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Based on exclusive interviews with the president and his staff, The Trump White House: Changing the Rules of the Game tells the real story of what Donald Trump is like, who influences him, how he makes decisions, what he says about the people around him, and how he operates when the television lights go off, while portraying the inside story of the successes that have already brought solid results as well as the stumbles that have turned off even longtime supporters and undercut his agenda.
Never before has an American president had so much impact on the country and the world in so short a time as Donald Trump. Yet no president has stirred so much controversy, dominating media coverage and conversation both pro and con.
Months after Trump took office, consumer confidence hit a 17-year high, unemployment plummeted to the lowest level in 17 years, and the stock market zoomed to repeated record highs.
At the same time, ISIS was nearly defeated, Arab countries banded together to stop financing terrorists and promoting radical Islamic ideology, and Trump's decision to send missiles into Syria and his strident warnings to North Koerean leader Kim Jong-un made it clear to adversaries that they take on the United States at their peril.
Yet for all the media coverage, Trump remains a cipher. Ronald Kessler has known Trump and First Lady Melania Trump for two decades and understands him better than any other journalist. Crammed with media-grabbing revelations, The Trump White House is the unvarnished and unbiased inside story that answers the question: Who is Donald Trump?
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By Scott Fitzsimmons on 04-05-18
Kessler’s book mirrors the style of Dr Ronny Jackson’s press conference on the state of Trump’s health. It contains so many blatant misstatements of facts and triumphalist claims, many of which are shown to be false by other information on the same page, that you’re just left thinking “You know, a ‘D’ turns into a ‘B’ so easily. You just got greedy.”
For example, Kessler will mention multiple examples of Trump yelling at his staff or blatantly insulting them, and then uncritically repeat statements by Hope Hicks about Trump being such a nice man to everyone further down the same page.
The book slavishly praises Melania Trump, claiming that she’s provides excellent, well-thought out advice on all sorts of policy issues. Given that virtually every major policy initiative pursued by the Trump administration has failed to gain support from congress, not been implemented, or been seemingly forgotten about, this is a gutsy claim. Even if the Trump administration had enjoyed more success, it would be pretty remarkable for someone with no apparent knowledge or experience in any policy issue area to be a font of great advice. Is she just a really good guesser? Oddly, the book shits on Ivanka and Jared for their lack of knowledge and experience. Kessler also claims that she routinely poses her own questions at Trump’s senior staff, despite the fact that she has almost never attended meetings where policy issues have been discussed.
But what’s most strange about this part of the book is how unnecessary it is. Frankly, no one cares if the First Lady participated in policy discussions. It isn’t her job. Why waste time pretending that she’s great at the job she not only doesn’t (as far as anyone can tell) do but doesn’t even need to do?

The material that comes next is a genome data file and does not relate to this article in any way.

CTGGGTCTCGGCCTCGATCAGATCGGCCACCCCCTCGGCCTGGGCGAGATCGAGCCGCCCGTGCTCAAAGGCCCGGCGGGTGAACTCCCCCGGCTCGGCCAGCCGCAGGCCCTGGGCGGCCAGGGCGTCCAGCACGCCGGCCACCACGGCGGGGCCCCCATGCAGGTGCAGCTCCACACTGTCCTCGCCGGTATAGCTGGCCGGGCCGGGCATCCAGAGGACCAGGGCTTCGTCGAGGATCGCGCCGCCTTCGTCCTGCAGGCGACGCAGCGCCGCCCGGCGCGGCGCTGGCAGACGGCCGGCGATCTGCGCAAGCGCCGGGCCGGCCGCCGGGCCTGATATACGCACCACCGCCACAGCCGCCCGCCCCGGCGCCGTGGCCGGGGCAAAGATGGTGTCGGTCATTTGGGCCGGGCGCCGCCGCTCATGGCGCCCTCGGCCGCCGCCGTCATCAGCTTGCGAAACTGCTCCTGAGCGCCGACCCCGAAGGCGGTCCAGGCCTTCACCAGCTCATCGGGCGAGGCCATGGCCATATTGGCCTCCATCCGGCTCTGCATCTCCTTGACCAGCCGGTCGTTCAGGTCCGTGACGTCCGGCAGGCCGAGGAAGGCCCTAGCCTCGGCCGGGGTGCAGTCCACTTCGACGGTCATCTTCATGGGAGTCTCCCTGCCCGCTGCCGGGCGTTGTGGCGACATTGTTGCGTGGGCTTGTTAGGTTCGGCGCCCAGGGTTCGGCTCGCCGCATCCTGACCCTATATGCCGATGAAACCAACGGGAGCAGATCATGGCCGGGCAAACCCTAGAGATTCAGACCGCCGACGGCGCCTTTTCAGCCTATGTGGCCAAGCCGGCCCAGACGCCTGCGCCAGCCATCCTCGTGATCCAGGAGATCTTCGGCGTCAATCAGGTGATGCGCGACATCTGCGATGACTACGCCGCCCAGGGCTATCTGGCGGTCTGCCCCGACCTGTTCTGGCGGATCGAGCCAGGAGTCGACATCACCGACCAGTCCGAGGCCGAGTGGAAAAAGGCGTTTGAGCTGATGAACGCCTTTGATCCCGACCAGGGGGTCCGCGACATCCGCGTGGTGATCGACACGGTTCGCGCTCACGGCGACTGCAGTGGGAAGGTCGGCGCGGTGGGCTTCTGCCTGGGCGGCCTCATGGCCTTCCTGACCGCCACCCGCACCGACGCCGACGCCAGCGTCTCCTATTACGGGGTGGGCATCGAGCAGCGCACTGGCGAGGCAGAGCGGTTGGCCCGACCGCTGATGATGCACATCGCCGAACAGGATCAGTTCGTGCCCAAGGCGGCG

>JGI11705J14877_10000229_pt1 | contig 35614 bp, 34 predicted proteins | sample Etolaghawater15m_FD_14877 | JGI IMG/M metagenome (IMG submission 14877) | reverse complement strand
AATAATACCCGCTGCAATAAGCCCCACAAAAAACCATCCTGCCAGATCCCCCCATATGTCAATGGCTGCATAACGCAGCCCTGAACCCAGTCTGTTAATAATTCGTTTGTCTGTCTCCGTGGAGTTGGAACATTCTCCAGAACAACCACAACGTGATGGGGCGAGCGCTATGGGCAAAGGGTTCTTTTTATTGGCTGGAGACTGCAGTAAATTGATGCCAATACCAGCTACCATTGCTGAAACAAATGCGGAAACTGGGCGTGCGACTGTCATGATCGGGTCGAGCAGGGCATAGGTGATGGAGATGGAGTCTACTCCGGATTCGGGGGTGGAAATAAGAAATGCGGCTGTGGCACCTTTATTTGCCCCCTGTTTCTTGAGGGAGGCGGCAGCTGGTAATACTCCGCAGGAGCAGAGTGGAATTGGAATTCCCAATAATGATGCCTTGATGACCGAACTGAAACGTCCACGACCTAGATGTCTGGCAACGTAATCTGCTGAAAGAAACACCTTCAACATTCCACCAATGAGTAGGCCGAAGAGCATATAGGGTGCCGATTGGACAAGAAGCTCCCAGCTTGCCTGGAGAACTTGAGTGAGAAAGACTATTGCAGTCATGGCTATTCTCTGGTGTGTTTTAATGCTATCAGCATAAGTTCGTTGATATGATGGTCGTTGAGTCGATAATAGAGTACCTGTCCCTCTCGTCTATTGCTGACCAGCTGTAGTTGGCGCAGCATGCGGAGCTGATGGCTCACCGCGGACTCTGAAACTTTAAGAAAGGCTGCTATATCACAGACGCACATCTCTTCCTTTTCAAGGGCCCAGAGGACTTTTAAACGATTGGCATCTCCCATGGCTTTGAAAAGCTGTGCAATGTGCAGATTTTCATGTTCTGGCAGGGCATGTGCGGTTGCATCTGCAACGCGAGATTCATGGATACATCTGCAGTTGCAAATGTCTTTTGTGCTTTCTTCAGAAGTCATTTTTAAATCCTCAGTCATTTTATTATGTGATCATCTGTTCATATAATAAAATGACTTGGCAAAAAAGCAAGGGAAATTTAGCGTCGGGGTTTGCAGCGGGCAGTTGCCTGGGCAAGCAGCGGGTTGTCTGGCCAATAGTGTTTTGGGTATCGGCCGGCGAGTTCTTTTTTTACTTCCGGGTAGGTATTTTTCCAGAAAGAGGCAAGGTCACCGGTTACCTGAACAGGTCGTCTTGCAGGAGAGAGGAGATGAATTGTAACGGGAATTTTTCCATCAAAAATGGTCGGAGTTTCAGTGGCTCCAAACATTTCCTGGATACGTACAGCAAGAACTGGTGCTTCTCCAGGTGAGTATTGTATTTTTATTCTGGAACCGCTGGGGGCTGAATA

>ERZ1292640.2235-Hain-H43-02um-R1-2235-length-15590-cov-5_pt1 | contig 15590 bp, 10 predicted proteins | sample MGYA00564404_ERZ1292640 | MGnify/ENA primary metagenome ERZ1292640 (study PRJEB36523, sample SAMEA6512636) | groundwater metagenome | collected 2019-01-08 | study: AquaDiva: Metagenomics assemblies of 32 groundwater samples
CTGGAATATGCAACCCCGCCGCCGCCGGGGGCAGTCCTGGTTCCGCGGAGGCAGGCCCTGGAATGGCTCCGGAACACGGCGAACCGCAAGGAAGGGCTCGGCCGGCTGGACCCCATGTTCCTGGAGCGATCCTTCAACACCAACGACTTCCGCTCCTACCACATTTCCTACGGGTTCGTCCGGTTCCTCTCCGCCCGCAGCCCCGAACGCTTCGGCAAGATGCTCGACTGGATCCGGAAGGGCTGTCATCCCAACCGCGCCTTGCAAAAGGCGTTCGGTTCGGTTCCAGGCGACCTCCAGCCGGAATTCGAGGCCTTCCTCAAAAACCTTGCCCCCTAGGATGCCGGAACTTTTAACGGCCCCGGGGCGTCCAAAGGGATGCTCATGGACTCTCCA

Kessler makes the bizarre claim that Melania not only wanted Trump to run for president but also enjoys being the First Lady. It’s pretty well known at this point that she barely performs the role at all and spends as much time away from Washington, and her husband, as possible (she’s a closely-monitored public figure, after all), so why did Kessler feel he could claim otherwise?
Kessler’s defence of Trump on the Russian collusion/Comey firing amounts to writing “no collusion!” over and over and peppering in several false statements about the meaning of the US’s obstruction of justice laws.
Kessler goes on to make claims, sometimes mentioning statistics, about “yearly” trends in an issue area, such as immigration figures, despite the fact that Trump had only been in office for one year, at most, when Kessler would have had to submit the final manuscript to his editors.
Toward the end, it stops even talking about the Trump administration and goes on a rant about affirmative action, black lives matter, and police shootings. Kessler also makes a pitch for assassinating Kim Jong Un with poison-carrying robotic insects. If you ask me, this is a *fantastic* way to deal with the leader of a nuclear-armed country.
And when it finally gets to the “exclusive interview with President Trump,” as if it’s impressive to interview a public figure who constantly grants interviews and issues several public statements every day, Kessler’s questions took the form of “The Democrats are a bunch of obstructionist assholes, aren’t they?” and “Why are the Democrats having so much trouble accepting how fantastic your ideas and policies are?”
Ultimately, as a reader, you’re left to make a clear choice: either dozens of other journalists, each with their own sources, have been wrong about the Trump administration or Kessler is wrong. One of these choices is simply much more plausible than the other.
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